After reading Poems That Make Grown Men Cry, Billy Collins stuck in my head as someone to further explore. I enjoyed his poem The Lanyard, which was J.J. Abrams’ choice for the collection, but I also really liked Collins’ choice, Bedecked by Victoria Redel. He was the Poet Laureate of the United States from 2001 to 2003, and while I don’t actually know what that is, it does sound very impressive.
So while we were in Portland last year, I picked up this small collection of his. There were poems in this that I did really enjoy, but I felt a little underwhelmed by the collection as a whole. There were maybe half a dozen poems I marked down to return to while reading through this, and the rest just really didn’t strike me in any way. He can be hilarious at times, and I love that, but a lot of these felt more like unsuccessful exercises in trying to find the extraordinary in the ordinary.
I’m not going to write him off completely, as I know there are some of his poems that I really do enjoy, and maybe this was just the wrong collection for me. I find it tricky to actually pick out poetry and find the best place to start with each poet. On our way home from Portland, we were taking a taxi in Seattle to the ferry terminal, and I got to talking with the driver. He was a big poetry buff, it turned out, and when I mentioned I’d picked up a Billy Collins book he mentioned he wasn’t a fan. I asked what he recommended, and apart from briefly mentioning Robert Frost, he was mainly enthusiastic about poetry anthologies, even naming Kenneth Rexroth and Oscar Williams as two of his favourite anthologists. Maybe I should take that advice and stick to anthologies for a while.
The few I did like, I really liked. Some of my favourites were: Divorce, Old Man Eating Along in a Chinese Restaurant, Ballistics, and Adage.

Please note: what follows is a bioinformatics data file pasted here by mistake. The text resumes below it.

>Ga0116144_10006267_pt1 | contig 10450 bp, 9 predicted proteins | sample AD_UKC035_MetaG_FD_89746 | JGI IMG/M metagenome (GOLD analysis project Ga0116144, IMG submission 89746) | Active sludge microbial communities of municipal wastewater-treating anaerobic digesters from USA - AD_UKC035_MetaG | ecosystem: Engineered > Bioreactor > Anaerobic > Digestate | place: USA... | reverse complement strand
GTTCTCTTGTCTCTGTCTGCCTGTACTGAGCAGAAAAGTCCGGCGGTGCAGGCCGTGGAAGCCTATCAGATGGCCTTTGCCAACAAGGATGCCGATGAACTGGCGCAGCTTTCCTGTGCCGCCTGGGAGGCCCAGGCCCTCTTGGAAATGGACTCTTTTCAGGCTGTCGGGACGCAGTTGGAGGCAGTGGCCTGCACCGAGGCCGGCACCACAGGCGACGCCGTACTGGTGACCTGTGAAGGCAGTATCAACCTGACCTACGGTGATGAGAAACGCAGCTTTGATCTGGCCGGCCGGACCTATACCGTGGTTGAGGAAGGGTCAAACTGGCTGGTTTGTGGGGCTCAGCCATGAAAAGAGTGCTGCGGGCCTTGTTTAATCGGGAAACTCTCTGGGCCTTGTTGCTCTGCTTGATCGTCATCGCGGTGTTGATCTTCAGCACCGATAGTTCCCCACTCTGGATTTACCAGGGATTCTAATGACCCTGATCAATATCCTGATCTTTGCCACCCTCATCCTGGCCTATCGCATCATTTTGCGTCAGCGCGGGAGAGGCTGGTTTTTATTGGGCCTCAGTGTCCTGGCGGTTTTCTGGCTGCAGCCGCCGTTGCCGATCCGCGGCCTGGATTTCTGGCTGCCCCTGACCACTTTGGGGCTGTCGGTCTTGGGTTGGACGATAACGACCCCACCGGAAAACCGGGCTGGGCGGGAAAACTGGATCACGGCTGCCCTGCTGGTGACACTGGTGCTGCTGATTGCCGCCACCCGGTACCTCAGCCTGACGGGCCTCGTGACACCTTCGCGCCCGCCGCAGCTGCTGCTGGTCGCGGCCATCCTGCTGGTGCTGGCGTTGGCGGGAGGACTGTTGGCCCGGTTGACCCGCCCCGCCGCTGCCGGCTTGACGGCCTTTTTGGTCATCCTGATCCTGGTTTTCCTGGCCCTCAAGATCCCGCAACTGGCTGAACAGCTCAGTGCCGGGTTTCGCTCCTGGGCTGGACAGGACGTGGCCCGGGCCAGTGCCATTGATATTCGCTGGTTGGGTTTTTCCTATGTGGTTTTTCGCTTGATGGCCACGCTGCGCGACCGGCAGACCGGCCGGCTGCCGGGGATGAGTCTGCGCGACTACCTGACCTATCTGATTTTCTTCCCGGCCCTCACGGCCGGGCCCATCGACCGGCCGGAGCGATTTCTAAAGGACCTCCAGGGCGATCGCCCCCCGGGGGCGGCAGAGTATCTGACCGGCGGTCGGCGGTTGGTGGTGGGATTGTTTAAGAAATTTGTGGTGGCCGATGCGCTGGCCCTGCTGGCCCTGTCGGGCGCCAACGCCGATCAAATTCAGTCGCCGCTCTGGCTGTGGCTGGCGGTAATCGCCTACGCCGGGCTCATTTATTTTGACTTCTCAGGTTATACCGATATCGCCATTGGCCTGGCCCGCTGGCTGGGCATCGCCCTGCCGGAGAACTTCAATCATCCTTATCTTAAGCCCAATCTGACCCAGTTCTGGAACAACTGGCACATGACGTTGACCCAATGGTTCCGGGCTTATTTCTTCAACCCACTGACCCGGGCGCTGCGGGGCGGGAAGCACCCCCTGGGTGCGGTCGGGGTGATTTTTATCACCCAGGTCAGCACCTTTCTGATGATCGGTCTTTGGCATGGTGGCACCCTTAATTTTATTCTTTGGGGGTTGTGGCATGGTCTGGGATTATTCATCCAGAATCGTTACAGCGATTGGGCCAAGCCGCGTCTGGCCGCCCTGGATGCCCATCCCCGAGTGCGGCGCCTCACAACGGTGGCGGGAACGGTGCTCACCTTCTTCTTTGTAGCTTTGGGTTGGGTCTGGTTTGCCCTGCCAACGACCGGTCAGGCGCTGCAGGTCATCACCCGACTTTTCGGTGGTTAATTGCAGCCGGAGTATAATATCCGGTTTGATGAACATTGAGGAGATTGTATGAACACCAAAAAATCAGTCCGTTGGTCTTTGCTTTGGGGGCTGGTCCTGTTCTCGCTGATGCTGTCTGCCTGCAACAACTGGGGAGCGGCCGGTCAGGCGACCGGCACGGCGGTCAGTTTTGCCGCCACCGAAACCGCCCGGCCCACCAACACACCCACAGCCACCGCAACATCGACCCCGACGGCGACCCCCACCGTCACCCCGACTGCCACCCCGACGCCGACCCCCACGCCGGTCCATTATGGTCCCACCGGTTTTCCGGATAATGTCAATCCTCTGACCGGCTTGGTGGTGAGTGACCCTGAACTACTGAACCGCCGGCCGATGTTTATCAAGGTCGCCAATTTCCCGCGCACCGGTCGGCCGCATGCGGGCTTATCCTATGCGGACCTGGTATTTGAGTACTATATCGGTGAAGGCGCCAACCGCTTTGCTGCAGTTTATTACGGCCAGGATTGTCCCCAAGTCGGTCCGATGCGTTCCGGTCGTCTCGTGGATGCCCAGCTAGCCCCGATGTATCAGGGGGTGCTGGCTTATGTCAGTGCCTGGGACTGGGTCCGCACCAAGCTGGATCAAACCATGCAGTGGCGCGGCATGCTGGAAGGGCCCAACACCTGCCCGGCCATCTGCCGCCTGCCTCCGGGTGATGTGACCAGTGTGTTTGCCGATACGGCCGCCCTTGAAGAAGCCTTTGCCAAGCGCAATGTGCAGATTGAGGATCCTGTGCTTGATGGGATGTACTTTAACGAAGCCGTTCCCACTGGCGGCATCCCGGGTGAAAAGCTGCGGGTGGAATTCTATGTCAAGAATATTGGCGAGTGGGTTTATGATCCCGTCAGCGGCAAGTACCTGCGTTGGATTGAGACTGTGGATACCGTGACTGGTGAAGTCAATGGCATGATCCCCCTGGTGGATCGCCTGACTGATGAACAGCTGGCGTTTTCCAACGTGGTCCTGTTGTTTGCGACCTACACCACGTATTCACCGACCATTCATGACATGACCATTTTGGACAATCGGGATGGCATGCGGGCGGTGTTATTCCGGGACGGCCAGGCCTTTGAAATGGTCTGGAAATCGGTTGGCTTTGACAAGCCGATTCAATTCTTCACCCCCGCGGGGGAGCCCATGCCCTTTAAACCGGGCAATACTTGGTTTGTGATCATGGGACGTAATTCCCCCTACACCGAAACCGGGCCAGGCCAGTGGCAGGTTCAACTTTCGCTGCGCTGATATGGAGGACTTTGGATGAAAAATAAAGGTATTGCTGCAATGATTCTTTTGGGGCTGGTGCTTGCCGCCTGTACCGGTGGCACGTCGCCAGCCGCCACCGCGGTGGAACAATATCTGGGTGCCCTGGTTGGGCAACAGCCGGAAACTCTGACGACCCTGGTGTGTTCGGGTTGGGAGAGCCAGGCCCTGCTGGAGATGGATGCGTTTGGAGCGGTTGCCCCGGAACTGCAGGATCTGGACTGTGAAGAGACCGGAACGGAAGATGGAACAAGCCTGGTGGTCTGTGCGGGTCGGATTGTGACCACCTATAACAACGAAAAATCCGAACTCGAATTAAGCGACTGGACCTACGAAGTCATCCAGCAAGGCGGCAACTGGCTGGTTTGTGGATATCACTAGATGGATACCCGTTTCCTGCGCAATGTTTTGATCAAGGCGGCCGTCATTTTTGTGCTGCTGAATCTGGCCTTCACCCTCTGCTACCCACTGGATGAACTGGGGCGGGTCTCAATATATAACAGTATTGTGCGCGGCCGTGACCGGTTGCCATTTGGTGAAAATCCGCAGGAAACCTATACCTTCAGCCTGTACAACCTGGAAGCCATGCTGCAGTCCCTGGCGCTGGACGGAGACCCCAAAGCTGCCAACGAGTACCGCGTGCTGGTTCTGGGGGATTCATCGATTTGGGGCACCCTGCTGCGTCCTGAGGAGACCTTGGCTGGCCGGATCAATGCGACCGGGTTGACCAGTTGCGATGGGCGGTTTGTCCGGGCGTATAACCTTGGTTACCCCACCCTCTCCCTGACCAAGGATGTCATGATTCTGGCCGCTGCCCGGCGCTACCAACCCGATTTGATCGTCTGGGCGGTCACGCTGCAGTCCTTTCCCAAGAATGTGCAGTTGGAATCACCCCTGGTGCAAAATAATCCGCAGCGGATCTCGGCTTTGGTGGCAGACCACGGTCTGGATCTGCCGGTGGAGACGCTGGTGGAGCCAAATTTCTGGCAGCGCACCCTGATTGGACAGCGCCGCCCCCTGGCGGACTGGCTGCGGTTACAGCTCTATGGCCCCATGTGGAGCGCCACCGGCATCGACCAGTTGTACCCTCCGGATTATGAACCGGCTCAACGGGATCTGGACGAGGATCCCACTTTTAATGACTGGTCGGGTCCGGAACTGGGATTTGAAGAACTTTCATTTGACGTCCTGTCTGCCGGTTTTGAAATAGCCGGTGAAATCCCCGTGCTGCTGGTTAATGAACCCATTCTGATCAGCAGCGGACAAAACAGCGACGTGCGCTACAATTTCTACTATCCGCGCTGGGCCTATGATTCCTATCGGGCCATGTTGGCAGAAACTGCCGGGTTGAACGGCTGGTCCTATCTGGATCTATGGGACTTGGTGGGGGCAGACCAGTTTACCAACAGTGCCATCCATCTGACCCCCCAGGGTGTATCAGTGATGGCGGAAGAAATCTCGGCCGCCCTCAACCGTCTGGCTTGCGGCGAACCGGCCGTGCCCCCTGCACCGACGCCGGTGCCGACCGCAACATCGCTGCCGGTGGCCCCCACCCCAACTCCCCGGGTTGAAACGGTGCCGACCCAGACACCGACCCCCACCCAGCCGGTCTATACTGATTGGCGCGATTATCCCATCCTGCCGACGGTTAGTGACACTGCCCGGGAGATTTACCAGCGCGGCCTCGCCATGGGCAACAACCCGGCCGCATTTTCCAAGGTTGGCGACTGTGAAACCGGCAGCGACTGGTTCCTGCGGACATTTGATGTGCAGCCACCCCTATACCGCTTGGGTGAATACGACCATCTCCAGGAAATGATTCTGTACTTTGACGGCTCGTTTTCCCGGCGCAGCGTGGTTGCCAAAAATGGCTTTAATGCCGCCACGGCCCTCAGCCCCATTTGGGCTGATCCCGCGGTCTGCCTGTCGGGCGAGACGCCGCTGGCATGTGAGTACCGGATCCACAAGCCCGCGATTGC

Here’s the title poem, which turned out to be one of my favourites. I’m an easy sell on bitterness and snark, though.
When I came across the high—speed photograph
of a bullet that had just pierced a book —
the pages exploding with the velocity —
I forgot all about the marvels of photography
and began to wonder which book
the photographer had selected for the shot.
Many novels sprang to mind
including those of Raymond Chandler
where an extra bullet would hardly be noticed.
Nonfiction offered too many choices —
a history of Scottish lighthouses,
a biography of Joan of Arc and so forth.
Or it could be an anthology of medieval literature,
the bullet having just beheaded Sir Gawain
and scattered the band of assorted pilgrims.
But later, as I was drifting off to sleep,
I realized that the executed book
was a recent collection of poems written
by someone of whom I was not fond
and that the bullet must have passed through
his writing with little resistance
at twenty—eight hundred feet per second,
through the poems about his childhood
and the ones about the dreary state of the world,
and then through the author’s photograph,
through the beard, the round glasses,
and that special poet’s hat he loves to wear.